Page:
Visiting jovial former US President George W. Bush, accompanied by his wife, Laura, took time from their one-day sojourn to Gaborone and drove to the dusty village of Gabane where they were treated to traditional music by the Nare troupe.
The Bushes got carried away by the Setswana musical rhythm upon their arrival with Mr. Bush shaking his body, while his wife looked on elated. Probably thinking he had gotten the hang of it, Mr. Bush began tapping one foot after the other then proceeded to embrace and chat with the young male and female singers between songs.
During the couple’s Gabane Home Based Care visit, located 15 km West of Gaborone, they met with American volunteers (Peace Corps) serving in Botswana. Husband and wife jointly read a book to pre-school children at the centre.
The Bush family, who first visited Botswana in 2003, joined invited guests, who included former President Sir Ketumile Masire and former Botswana Ambassador to the United States Archibald Mogwe, for America’s Independence Day celebration held at the official residence of the U.S Ambassador to Botswana, Michelle Gavin.
Notable about Bush was that he somehow seemed to have ditched what he has always been known for while in office ÔÇô his gaffes.
While here, he chose to speak as briefly and as humorously as he possibly could.
The Press Pool, which was selected from various local media houses to exclusively cover his stay, was under strict instructions from media handlers not to ask questions.
When he realized that he seemed to be the only one not reading from lengthy prepared remarks at the official launch at Princess Marina Hospital, Bush quipped: “I keep my remarks short so that you can go back to work” to the amusement of his audience.
“We are here to help Botswana to deal with cervical cancer. I’m looking forward for the celebration then I’m heading back home. God Bless,” he briefly told invited guests at the celebrations.
The former president said he was convinced Botswana can succeed in the fight against cervical cancer seeing how the country made remarkable strides in the fight against HIV/AIDS at the peak of the pandemic.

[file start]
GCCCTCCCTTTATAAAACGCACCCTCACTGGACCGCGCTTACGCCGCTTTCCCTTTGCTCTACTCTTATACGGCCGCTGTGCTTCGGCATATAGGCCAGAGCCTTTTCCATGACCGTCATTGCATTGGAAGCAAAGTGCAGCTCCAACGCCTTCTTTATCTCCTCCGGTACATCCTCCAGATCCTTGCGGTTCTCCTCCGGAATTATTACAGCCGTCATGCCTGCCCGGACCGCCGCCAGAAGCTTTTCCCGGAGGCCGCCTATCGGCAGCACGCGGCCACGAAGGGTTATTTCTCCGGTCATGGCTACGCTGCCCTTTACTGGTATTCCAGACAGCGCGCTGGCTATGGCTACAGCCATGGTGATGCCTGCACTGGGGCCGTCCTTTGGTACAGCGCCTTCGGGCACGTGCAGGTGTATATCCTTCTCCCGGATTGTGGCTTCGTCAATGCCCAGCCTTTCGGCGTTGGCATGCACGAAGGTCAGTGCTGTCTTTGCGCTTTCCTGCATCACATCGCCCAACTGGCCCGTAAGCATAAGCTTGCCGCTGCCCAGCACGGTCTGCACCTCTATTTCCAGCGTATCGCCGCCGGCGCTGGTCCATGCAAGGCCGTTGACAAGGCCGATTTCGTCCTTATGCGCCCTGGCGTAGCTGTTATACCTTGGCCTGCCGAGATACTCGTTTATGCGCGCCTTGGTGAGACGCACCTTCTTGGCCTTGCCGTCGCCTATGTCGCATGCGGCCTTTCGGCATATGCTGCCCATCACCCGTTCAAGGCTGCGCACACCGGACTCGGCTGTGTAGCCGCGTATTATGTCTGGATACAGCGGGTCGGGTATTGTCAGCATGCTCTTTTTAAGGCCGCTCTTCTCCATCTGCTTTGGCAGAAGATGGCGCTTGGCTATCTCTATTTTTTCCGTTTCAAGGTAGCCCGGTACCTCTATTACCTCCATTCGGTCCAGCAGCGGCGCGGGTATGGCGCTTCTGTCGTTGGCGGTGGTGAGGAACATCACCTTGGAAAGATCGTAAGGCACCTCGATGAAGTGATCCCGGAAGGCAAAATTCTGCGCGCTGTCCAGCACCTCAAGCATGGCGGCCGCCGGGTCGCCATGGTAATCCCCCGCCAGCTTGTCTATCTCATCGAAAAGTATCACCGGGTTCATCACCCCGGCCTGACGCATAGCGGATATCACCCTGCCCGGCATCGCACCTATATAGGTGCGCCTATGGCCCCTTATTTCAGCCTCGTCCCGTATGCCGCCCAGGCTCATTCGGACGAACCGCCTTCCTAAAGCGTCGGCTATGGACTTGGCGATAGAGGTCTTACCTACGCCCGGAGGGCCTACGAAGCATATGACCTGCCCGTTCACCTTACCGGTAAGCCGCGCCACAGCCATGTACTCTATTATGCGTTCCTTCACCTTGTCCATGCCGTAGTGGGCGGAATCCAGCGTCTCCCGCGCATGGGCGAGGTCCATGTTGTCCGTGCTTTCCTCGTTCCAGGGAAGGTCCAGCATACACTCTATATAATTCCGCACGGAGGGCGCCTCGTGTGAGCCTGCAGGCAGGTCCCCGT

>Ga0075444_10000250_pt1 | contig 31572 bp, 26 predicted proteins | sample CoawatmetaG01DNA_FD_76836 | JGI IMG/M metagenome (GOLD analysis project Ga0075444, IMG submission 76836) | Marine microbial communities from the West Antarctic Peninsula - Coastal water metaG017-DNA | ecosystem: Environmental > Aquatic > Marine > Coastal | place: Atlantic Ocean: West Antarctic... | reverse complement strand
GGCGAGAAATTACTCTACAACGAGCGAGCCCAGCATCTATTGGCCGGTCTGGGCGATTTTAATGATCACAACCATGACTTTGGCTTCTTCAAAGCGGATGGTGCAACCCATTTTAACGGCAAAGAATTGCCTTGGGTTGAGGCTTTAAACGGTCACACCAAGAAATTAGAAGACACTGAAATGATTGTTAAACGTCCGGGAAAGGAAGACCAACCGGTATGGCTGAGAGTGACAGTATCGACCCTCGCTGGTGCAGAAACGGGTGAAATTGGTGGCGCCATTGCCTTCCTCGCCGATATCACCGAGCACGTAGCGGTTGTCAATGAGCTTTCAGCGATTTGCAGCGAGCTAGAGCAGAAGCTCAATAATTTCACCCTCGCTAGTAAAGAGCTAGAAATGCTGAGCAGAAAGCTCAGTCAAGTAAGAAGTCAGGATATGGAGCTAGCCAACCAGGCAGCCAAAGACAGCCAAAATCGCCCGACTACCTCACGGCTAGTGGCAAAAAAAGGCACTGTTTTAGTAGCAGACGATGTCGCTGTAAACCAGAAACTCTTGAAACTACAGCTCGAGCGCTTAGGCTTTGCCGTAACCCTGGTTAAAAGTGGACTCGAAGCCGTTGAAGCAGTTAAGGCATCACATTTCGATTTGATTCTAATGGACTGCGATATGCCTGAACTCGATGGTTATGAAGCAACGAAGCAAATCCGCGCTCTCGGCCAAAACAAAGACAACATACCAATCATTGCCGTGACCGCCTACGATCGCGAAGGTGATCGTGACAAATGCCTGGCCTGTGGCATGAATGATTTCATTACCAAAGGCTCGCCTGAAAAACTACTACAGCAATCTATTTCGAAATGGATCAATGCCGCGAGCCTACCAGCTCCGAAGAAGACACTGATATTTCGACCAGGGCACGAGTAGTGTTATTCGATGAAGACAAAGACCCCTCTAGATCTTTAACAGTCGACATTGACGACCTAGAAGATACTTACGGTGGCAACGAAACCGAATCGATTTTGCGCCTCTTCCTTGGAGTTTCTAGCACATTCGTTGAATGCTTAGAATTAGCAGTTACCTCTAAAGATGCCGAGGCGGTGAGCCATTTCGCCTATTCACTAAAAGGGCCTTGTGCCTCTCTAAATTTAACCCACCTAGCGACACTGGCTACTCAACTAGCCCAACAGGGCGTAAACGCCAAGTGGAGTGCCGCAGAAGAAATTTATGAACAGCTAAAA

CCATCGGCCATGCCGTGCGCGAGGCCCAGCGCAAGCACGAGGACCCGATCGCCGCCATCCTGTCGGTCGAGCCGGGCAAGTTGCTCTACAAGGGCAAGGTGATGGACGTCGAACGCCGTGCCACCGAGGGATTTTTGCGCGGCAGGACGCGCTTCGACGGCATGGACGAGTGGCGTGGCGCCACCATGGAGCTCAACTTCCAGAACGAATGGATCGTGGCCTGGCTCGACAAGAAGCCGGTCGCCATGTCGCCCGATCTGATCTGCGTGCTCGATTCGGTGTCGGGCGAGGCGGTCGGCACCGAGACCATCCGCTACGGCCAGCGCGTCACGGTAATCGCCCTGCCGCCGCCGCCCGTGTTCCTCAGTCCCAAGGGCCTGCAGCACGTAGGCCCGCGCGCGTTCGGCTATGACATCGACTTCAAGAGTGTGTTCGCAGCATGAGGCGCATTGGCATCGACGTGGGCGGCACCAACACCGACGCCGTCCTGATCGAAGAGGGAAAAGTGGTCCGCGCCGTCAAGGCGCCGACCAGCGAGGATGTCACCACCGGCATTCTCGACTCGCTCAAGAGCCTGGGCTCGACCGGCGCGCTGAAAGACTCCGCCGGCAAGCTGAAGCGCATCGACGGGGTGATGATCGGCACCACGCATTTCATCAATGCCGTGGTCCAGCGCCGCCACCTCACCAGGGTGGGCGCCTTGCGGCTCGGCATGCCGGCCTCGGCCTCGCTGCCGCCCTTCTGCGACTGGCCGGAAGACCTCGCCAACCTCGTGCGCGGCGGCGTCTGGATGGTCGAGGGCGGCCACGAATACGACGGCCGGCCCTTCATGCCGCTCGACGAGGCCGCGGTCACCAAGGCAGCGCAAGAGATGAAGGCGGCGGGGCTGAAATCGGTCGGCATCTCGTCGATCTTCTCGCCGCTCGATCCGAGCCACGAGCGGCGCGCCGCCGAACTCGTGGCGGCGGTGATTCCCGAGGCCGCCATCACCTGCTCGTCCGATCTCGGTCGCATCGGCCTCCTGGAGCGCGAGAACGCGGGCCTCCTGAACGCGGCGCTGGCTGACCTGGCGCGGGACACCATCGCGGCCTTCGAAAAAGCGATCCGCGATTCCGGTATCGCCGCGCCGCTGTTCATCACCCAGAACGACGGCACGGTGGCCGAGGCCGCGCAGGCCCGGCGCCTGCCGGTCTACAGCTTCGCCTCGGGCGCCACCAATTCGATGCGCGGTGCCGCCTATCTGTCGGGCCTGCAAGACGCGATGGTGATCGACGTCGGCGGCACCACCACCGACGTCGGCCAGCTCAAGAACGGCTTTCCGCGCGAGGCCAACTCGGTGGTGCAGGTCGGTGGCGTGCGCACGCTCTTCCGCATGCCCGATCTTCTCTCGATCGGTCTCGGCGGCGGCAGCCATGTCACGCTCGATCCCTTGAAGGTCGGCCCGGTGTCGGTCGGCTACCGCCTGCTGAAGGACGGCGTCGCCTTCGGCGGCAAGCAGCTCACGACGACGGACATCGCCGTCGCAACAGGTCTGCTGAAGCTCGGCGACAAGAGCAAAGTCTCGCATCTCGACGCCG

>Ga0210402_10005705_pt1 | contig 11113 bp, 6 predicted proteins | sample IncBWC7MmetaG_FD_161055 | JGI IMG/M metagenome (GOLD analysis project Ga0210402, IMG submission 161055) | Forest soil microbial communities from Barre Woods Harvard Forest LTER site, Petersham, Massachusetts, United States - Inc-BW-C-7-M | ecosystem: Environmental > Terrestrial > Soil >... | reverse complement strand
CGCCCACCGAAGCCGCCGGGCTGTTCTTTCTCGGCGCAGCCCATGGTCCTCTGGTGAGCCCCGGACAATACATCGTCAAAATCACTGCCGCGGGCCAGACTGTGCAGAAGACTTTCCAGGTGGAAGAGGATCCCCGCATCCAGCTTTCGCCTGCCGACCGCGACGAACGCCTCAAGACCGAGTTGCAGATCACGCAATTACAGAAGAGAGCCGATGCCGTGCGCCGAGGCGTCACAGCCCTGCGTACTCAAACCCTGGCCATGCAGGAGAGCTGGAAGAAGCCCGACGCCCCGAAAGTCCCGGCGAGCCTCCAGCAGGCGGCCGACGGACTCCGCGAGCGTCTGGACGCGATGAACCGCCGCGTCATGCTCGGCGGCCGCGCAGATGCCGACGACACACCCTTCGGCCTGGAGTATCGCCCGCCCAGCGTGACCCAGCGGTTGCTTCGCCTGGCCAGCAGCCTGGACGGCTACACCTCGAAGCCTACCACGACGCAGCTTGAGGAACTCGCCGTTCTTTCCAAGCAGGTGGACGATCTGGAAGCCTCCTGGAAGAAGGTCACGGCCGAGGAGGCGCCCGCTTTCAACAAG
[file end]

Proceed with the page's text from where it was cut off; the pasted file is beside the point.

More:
Funded by the American people through the President’s Emergency Plan for AIDS Relief (PEPFAR), and supported by the Pink Ribbon Red Ribbon partnership, which includes many public and private sector organizations, is a new effort expected to expand and maximize the impact of the “See and Treat” program for cervical cancer, which has already served hundreds of women in Botswana.
Cervical cancer is the second most common cancer in Botswana and it is the leading cause of cancer-related deaths for women in the country. This is a grave threat to women’s health, and therefore to the health of the country. Cervical cancer is more common and more aggressive in women who are HIV positive. The World Health Organization projects a greater than 20 percent increase in cervical cancer incidence and related deaths by 2025 if current trends continue.
The scale up of the “See and Treat” program will include the establishment of five new sites where women will have access to same day examinations, diagnosis, and treatment. In serious cases, the patients may be referred for additional diagnostics and treatment at other facilities.
“My Ministry, with support from implementing partners such as the University of Pennsylvania and the Centers for Disease Control and Prevention (CDC) Botswana, will coordinate the implementation of this expanded “See and Treat” program,” Minister Dr. John Seakgosing assured Bush.
“I would like to note that even with the unprecedented three million dollars in support from the United States Government and the clear commitment of partners with Pink Ribbon Red Ribbon, the prospects for real progress are possible only because of the steadfast dedication, commitment and expertise that the Government of Botswana has brought to bear,” said Gavin in her remarks.
Photographers who were part of the Press Pool covering the Bush visit were not all the more happy at being restricted to take photos under the watchful eye of the Secret Service. They complained bitterly that they were denied photo opportunities to the detriment of their media houses immediately after Bush left Princess Marina Hospital for Gabane as they had to immediately board the Press Pool bus.
At the State House, where the Bush family had lunch with President Ian Khama, the Press Pool was again denied a photo opportunity and blamed the US security agents.
“They [Botswana security agents] would not allow us in either,” a US Secret Service agent protested before a small group of journalists who travelled with the former US President’s envoy.